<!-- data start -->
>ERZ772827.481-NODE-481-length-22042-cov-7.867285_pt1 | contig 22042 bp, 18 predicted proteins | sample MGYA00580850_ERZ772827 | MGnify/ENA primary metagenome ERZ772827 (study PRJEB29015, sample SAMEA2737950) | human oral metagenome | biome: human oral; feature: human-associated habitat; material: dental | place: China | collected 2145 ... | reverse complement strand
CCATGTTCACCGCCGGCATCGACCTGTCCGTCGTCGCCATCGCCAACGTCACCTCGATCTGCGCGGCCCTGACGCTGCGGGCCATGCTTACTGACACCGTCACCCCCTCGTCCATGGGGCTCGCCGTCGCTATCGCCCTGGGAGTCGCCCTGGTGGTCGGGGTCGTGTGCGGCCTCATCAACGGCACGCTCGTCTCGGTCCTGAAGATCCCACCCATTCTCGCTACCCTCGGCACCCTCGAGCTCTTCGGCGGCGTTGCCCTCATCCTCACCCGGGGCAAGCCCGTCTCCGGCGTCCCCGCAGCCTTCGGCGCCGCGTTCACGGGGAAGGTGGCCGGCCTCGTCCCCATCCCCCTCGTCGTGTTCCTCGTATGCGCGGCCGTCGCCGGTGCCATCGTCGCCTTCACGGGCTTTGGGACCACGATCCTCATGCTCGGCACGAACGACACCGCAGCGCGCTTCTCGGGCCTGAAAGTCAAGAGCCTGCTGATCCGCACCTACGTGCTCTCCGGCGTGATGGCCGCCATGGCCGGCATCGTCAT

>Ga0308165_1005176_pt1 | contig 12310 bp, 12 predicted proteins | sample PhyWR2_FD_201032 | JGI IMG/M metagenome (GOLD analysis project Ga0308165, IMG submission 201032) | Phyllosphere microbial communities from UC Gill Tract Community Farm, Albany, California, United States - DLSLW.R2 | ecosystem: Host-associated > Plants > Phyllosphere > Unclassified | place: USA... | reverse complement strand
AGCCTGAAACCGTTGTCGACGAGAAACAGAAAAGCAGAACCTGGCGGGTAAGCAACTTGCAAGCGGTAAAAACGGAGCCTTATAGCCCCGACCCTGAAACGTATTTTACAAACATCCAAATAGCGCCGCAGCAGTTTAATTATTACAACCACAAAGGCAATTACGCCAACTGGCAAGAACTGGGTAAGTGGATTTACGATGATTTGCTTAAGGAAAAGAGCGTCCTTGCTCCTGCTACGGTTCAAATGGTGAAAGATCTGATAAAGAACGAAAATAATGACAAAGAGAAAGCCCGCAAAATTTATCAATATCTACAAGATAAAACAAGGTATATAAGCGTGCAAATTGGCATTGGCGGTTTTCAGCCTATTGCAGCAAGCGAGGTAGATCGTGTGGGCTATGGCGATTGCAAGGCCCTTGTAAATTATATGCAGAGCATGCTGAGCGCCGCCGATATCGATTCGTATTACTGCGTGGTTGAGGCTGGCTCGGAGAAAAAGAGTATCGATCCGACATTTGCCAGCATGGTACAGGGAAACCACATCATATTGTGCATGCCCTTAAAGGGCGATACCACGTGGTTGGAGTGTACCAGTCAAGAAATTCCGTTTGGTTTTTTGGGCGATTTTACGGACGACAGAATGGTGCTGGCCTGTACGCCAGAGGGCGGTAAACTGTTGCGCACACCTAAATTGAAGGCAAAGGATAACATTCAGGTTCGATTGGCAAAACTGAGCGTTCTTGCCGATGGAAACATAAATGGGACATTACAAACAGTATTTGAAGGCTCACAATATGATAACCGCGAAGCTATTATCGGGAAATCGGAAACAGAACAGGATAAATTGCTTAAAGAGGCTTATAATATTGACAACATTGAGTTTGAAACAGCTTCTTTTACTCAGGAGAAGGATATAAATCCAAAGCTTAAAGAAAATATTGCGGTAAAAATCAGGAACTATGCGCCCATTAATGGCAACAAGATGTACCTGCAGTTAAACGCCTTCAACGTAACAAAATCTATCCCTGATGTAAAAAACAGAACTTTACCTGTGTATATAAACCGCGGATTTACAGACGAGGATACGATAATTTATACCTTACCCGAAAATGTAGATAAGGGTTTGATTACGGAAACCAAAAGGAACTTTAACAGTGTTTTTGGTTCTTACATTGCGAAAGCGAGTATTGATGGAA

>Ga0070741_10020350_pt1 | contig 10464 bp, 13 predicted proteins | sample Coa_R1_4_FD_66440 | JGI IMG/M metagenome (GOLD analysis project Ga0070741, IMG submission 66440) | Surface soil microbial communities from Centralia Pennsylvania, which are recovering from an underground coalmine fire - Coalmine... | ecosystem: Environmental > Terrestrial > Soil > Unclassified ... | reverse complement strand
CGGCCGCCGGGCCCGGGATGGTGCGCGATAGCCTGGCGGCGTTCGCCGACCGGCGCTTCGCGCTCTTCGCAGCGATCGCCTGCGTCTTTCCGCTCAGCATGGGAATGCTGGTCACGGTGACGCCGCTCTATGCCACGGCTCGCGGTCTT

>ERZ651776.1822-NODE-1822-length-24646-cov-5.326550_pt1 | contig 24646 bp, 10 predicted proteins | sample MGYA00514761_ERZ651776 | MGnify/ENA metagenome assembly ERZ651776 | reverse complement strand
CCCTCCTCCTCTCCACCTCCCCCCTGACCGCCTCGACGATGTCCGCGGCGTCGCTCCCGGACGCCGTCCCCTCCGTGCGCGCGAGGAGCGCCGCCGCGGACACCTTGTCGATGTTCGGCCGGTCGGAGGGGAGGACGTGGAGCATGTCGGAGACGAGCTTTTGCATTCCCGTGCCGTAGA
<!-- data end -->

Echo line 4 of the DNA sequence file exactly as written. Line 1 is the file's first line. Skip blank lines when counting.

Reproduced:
AGCCTGAAACCGTTGTCGACGAGAAACAGAAAAGCAGAACCTGGCGGGTAAGCAACTTGCAAGCGGTAAAAACGGAGCCTTATAGCCCCGACCCTGAAACGTATTTTACAAACATCCAAATAGCGCCGCAGCAGTTTAATTATTACAACCACAAAGGCAATTACGCCAACTGGCAAGAACTGGGTAAGTGGATTTACGATGATTTGCTTAAGGAAAAGAGCGTCCTTGCTCCTGCTACGGTTCAAATGGTGAAAGATCTGATAAAGAACGAAAATAATGACAAAGAGAAAGCCCGCAAAATTTATCAATATCTACAAGATAAAACAAGGTATATAAGCGTGCAAATTGGCATTGGCGGTTTTCAGCCTATTGCAGCAAGCGAGGTAGATCGTGTGGGCTATGGCGATTGCAAGGCCCTTGTAAATTATATGCAGAGCATGCTGAGCGCCGCCGATATCGATTCGTATTACTGCGTGGTTGAGGCTGGCTCGGAGAAAAAGAGTATCGATCCGACATTTGCCAGCATGGTACAGGGAAACCACATCATATTGTGCATGCCCTTAAAGGGCGATACCACGTGGTTGGAGTGTACCAGTCAAGAAATTCCGTTTGGTTTTTTGGGCGATTTTACGGACGACAGAATGGTGCTGGCCTGTACGCCAGAGGGCGGTAAACTGTTGCGCACACCTAAATTGAAGGCAAAGGATAACATTCAGGTTCGATTGGCAAAACTGAGCGTTCTTGCCGATGGAAACATAAATGGGACATTACAAACAGTATTTGAAGGCTCACAATATGATAACCGCGAAGCTATTATCGGGAAATCGGAAACAGAACAGGATAAATTGCTTAAAGAGGCTTATAATATTGACAACATTGAGTTTGAAACAGCTTCTTTTACTCAGGAGAAGGATATAAATCCAAAGCTTAAAGAAAATATTGCGGTAAAAATCAGGAACTATGCGCCCATTAATGGCAACAAGATGTACCTGCAGTTAAACGCCTTCAACGTAACAAAATCTATCCCTGATGTAAAAAACAGAACTTTACCTGTGTATATAAACCGCGGATTTACAGACGAGGATACGATAATTTATACCTTACCCGAAAATGTAGATAAGGGTTTGATTACGGAAACCAAAAGGAACTTTAACAGTGTTTTTGGTTCTTACATTGCGAAAGCGAGTATTGATGGAA